“As the papers were presented, the picture of blood banks from Seattle to Miami, from New York to Phoenix, [and cities outside U.S. borders] grew before our eyes. We found that many of the same troubles perplexed all of us; that there were sharp differences of opinion among us on the same procedures and practices; and that each experienced the deep satisfactions that come from this service.” 

“Every one of us measured our blood bank against the other blood banks… it was a humbling experience. No blood bank was so good that it could not be made better; none so secure that it did not need the help of others; no system of techniques that could not be perfected; no philosophy that was unassailable.” 

“There was inspiration, too, in meeting leaders in this field, discovering again that truly great people are never too busy or too proud to help the beginner…. For however divergent our views, we are bound together by a community of interests and spirit.”   

Content, Content, Content 

With the crises of World War II and the Texas City explosion still in their minds, many blood bankers discussed cooperative efforts in times of emergency. The very first presentation at the Blood Bank Institute was “The Role Played by Blood Banks in Disasters” by William O. Levin, MD, and L. Jean Stubbins, MT. They analyzed the details of the tragic explosion and evaluated the experiences of the blood bank staff at the John Sealy Hospital in nearby Galveston, where many of the injured were treated. 

Other papers and roundtable discussions included diverse concerns and interests of the time: 

  • Survey of Techniques for Blood Antigen and Antibody Determinations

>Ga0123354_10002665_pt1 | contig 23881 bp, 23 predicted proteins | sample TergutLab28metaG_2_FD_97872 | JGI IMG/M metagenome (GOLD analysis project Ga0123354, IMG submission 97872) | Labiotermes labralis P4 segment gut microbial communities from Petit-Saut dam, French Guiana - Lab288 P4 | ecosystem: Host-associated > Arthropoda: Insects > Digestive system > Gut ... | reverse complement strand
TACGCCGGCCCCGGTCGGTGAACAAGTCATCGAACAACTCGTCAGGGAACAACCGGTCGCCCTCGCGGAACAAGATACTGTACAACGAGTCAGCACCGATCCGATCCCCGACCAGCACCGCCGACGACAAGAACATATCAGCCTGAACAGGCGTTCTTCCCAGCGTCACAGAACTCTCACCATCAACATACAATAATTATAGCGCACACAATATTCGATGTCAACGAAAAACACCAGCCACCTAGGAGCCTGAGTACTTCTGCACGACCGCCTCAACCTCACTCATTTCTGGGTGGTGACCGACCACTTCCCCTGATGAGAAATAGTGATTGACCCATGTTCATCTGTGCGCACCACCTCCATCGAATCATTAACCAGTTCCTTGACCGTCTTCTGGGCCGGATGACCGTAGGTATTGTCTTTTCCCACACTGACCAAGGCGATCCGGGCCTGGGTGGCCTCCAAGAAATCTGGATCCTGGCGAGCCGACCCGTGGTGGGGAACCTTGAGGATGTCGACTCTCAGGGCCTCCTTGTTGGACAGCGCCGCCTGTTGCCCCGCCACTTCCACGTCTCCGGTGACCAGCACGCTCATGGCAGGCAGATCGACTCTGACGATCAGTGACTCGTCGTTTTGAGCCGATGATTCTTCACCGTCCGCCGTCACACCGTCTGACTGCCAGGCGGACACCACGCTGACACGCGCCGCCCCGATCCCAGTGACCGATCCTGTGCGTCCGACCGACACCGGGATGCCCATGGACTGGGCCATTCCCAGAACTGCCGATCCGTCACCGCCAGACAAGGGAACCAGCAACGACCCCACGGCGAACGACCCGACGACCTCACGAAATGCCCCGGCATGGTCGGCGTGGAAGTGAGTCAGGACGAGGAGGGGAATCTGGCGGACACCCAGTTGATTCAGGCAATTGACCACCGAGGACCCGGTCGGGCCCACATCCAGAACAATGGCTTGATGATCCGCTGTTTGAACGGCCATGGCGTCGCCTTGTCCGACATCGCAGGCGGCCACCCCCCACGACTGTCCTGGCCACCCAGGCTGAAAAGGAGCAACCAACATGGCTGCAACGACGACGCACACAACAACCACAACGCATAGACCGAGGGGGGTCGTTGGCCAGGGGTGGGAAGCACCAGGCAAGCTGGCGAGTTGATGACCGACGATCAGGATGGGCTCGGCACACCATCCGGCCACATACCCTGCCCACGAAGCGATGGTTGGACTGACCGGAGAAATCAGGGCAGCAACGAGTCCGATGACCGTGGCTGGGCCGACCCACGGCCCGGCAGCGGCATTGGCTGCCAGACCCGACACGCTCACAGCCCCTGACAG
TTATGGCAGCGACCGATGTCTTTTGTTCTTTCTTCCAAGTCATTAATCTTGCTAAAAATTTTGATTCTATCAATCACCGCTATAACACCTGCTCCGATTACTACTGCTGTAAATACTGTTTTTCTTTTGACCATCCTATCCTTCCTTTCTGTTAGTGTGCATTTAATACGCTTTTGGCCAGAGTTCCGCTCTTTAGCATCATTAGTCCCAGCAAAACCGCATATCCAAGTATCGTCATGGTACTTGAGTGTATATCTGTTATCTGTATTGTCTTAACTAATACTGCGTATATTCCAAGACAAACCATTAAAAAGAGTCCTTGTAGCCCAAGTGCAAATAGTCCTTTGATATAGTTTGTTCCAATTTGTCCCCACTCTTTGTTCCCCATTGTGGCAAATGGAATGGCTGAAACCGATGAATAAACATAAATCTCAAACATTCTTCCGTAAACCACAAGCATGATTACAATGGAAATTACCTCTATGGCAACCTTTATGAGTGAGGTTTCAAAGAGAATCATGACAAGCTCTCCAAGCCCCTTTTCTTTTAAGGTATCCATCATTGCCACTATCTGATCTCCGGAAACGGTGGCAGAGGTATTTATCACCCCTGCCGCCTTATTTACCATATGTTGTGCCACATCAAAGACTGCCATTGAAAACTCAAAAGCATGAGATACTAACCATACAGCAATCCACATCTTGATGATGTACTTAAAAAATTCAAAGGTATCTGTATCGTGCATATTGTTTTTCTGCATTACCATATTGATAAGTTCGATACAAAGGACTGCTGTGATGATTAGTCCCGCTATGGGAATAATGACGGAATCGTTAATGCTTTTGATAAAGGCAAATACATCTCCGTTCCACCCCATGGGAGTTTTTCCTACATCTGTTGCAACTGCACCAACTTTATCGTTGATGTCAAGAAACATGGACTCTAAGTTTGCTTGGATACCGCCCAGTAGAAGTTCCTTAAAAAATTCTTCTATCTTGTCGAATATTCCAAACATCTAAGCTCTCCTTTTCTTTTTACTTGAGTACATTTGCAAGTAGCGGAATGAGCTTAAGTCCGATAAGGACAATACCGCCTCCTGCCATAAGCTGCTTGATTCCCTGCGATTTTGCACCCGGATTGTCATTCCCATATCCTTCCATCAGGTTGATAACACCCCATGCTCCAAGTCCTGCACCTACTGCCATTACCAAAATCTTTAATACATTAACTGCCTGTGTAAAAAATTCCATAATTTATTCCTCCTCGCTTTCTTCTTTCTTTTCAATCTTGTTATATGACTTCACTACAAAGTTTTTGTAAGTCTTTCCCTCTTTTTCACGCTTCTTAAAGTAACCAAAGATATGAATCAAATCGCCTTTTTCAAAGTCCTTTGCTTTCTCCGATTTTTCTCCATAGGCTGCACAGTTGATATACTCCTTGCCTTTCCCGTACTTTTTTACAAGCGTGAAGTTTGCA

• The Treatment of Hemolytic (Incompatible) Transfusion Reactions 
  • Nomenclature of Blood Antigens, Especially Rh (Hr) Group 
  • Hospital-Blood Bank Relationships 
  • A Plan for Training Blood Bank Personnel 
  • Scientific Problems in Blood Banking 
  • Administrative Problems in Blood Banking 
  • Present and Future Needs for Blood Banks  

The Blood Bank Institute attendees also spent time at the meeting in informal exchanges at social events — what we might recognize as networking today. Receptions, dinners, tours, a medical film, and  exhibits filled out the 3-day program. A banquet on the final evening capped the experience — a fitting celebration of the individual and organizational relationships that had been forged during those crucial days. 

Board members, however, were not content to head home in a hurry. Instead, they convened immediately after the banquet. They made several key decisions on membership and resolved to offer the association’s services to the nation in times of emergency. The meeting did not adjourn until 12:05 am on November 20.  

A few days afterward, Saunders reflected on an old saying that nothing worthwhile was ever accomplished without creating other obstacles to overcome. “I believe this to be the case not only in the formation of this Association, but also in its future…. In the American Association of Blood Banks, we have created something  that will live and grow and benefit mankind…. Let us not fail!”